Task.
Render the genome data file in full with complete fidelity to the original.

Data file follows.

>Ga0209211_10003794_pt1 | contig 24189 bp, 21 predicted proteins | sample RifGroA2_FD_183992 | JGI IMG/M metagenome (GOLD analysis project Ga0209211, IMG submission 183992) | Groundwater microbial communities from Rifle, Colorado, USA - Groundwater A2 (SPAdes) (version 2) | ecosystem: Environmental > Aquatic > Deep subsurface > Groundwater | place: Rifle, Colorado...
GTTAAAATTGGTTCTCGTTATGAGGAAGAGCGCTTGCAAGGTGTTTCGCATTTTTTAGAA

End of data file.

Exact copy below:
>Ga0209211_10003794_pt1 | contig 24189 bp, 21 predicted proteins | sample RifGroA2_FD_183992 | JGI IMG/M metagenome (GOLD analysis project Ga0209211, IMG submission 183992) | Groundwater microbial communities from Rifle, Colorado, USA - Groundwater A2 (SPAdes) (version 2) | ecosystem: Environmental > Aquatic > Deep subsurface > Groundwater | place: Rifle, Colorado...
GTTAAAATTGGTTCTCGTTATGAGGAAGAGCGCTTGCAAGGTGTTTCGCATTTTTTAGAA